Monday began with Bucs tight end Kellen Winslow dropping a bombshell, relaying a conversation in which coach Greg Schiano told him his days in Tampa Bay were over.
Shortly before midnight, Winslow was sent packing, traded to the Seahawks for an undisclosed 2013 draft pick.
Meanwhile, the Bucs acquired his replacement, signing former Colts star Dallas Clark, who teamed with Peyton Manning to help annually make Indianapolis an offensive juggernaut, to a one-year deal.
Winslow, the team's most consistent receiving threat during the past three seasons, said Monday on SiriusXM NFL Radio that Schiano told him the team planned to trade him.
Winslow, traded by the Browns to the Bucs in 2009 for a second- and fifth-round pick, said he was told his Bucs days were ending in a phone call Saturday evening.
"They're not looking for my services this year," Winslow said. "He said that he'd help me out with the trade. It's kind of shocking, but that's what it is."
A factor in the Bucs' move, Winslow said, was his decision to do his offseason preparation in his native San Diego, something he has often done during his tenure with the team.
"(Schiano) was kind of upset that I wasn't (in Tampa) working out with the team in the offseason," Winslow said. "But look, I've been there the last three years and I've had a successful career so far. You just don't get rid of one of your best players because of that."
Winslow, 28, has been productive since joining Tampa Bay, averaging 73 receptions for 792 yards. Despite chronic knee pain, the No. 6 overall pick in 2004 out of Miami never missed a game in his three seasons with the Bucs after doing so just twice in the previous five.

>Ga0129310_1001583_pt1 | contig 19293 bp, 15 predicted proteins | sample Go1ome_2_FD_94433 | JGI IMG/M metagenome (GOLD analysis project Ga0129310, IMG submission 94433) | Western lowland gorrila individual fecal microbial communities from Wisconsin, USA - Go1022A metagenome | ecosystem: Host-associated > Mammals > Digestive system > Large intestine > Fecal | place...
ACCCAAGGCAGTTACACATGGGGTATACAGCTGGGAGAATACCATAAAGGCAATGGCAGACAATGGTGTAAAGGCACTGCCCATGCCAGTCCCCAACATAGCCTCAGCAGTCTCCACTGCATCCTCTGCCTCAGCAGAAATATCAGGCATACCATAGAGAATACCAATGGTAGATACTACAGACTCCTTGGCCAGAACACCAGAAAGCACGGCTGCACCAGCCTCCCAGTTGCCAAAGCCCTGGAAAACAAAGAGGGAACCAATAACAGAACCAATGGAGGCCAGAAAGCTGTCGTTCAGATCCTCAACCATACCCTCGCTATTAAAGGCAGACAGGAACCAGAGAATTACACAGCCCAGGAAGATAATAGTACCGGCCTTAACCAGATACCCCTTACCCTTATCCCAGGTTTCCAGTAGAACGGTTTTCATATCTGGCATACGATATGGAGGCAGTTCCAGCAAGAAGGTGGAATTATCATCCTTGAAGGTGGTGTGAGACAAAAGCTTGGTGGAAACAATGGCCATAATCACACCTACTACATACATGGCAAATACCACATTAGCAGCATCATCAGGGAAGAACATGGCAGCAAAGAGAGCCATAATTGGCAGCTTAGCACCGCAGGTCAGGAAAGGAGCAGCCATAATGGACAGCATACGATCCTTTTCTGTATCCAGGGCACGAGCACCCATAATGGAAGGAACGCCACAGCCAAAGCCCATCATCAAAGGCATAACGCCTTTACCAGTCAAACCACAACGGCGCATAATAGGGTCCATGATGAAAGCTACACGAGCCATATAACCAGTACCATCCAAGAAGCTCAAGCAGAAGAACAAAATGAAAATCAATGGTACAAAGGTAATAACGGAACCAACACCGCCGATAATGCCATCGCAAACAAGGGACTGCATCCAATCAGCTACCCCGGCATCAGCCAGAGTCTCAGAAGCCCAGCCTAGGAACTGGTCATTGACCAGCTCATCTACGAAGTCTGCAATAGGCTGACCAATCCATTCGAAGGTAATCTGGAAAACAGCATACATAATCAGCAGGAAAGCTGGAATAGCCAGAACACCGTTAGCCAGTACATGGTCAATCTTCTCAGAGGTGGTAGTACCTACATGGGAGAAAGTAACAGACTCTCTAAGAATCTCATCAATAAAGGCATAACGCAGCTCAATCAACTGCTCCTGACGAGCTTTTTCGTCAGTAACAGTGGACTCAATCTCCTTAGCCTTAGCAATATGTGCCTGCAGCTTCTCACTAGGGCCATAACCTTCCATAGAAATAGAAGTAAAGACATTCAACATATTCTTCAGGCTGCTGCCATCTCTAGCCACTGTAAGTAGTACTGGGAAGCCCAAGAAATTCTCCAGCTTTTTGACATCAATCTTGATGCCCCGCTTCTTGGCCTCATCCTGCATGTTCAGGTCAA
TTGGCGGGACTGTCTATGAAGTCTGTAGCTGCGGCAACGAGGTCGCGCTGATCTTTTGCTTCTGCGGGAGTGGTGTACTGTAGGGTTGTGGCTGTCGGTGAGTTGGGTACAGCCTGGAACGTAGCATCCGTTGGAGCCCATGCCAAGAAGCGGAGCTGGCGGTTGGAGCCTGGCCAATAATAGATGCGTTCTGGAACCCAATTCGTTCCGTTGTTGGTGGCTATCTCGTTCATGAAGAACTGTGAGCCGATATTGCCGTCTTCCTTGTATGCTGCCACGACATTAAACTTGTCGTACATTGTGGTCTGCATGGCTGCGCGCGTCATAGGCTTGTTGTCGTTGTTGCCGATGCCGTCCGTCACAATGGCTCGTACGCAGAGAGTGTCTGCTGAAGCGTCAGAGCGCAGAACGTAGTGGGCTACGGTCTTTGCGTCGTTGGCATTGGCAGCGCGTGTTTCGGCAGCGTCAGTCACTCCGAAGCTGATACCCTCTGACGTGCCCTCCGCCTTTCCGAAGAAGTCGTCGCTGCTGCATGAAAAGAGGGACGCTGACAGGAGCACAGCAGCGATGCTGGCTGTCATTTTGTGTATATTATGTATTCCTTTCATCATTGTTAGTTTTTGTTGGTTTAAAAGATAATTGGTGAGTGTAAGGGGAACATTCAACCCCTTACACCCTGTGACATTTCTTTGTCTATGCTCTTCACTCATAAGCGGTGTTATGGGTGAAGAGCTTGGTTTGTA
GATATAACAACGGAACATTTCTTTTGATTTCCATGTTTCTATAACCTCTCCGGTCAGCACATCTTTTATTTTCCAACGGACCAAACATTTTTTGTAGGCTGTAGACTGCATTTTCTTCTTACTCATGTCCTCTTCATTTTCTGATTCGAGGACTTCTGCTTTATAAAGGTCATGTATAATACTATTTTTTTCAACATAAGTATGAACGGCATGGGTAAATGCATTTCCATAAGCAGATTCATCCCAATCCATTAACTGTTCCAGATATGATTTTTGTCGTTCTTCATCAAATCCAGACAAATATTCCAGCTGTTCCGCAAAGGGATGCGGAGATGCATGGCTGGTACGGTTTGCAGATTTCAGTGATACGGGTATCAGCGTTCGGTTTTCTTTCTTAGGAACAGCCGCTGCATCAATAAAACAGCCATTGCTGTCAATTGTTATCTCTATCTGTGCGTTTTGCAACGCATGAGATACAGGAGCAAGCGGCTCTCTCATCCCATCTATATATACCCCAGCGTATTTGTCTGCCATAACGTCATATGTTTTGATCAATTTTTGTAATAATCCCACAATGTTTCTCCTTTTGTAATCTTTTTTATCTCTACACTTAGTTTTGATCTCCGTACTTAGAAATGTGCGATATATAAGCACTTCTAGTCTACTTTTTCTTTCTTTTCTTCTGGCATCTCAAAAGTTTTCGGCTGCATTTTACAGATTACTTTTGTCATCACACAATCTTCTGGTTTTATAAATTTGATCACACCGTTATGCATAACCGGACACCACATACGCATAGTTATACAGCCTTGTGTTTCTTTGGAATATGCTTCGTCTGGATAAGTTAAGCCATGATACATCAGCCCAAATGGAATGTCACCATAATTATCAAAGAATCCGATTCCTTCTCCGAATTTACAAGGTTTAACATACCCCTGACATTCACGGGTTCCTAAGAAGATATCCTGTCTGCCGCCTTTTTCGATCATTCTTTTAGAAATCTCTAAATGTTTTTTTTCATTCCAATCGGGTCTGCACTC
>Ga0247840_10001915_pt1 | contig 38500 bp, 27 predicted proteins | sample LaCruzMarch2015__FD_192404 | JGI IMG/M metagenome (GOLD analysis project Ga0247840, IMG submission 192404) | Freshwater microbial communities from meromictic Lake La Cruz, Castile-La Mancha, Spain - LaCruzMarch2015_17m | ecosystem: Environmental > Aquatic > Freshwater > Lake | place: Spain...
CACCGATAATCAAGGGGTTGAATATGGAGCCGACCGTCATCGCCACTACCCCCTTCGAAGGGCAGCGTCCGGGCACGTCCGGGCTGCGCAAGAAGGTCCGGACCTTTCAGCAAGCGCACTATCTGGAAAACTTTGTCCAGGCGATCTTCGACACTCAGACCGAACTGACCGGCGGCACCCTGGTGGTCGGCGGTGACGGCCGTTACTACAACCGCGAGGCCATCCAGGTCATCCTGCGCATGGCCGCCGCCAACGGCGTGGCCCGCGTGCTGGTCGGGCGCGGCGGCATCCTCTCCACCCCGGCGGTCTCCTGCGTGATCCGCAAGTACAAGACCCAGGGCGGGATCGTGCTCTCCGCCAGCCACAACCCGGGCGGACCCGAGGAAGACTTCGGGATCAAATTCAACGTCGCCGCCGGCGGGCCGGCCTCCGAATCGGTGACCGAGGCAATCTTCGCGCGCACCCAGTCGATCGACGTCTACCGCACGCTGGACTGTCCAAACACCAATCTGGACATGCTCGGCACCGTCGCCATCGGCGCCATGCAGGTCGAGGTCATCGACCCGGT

"I have nothing bad to say about Coach Schiano. It was just a disagreement on why I'm not there yet," Winslow said. "I was training in San Diego and I was going to start (practicing Monday)."
The Bucs began voluntary offseason activities last week, with three practices. Winslow did not attend, one of just three players known to be absent (another, defensive tackle Brian Price, was hospitalized). Schiano has used offseason workouts to set a tone for his new team, with intense practices and conditioning drills.
Winslow's absence only compounded other factors against him. Among them: his inability to practice consistently, mostly because of his knees; Winslow's habit of practicing on a limited basis runs counter to the relentless pace of Schiano's practices. Then there's the presence of Bucs special assistant Butch Davis, Schiano's most trusted advisor. Davis coached the Browns during part of Winslow's tumultuous tenure in Cleveland, a stint marked by a 12-day rookie contract holdout, a motorcycle accident that severely damaged his right knee and numerous losses.
The Bucs worked feverishly until late Monday before agreeing to the deal with Seattle. Concerns about Winslow's contract (he has three years and $13.3 million left) and knees likely complicated trade efforts. The deal creates $4.8 million in salary cap space for the Bucs.
Whether Clark, 32, is an upgrade is arguable, but the Bucs likely see him as a better fit under Schiano. An important potential role for Clark could be mentoring 2011 fourth-round pick Luke Stocker, a tight end who the Bucs think has significant upside.
It remains to be seen what Clark has left after missing 15 games the past two seasons because of various injuries. Since his release from the Colts during their purge of veterans in the spring, Clark visited the Chiefs and Patriots but wasn't signed. He also was considered a likely target of the Broncos, who now have Manning, but that never materialized.
Clark caught 34 passes for 352 yards last season in 11 games as the Colts struggled to cope while Manning was out with a neck injury. Clark only played six games in 2010. But in 2009 he had a career year, with 100 catches for 1,106 yards — the best numbers in his nine seasons in Indianapolis.
"Dallas Clark is a consummate pro and proven playmaker," Bucs general manager Mark Dominik said.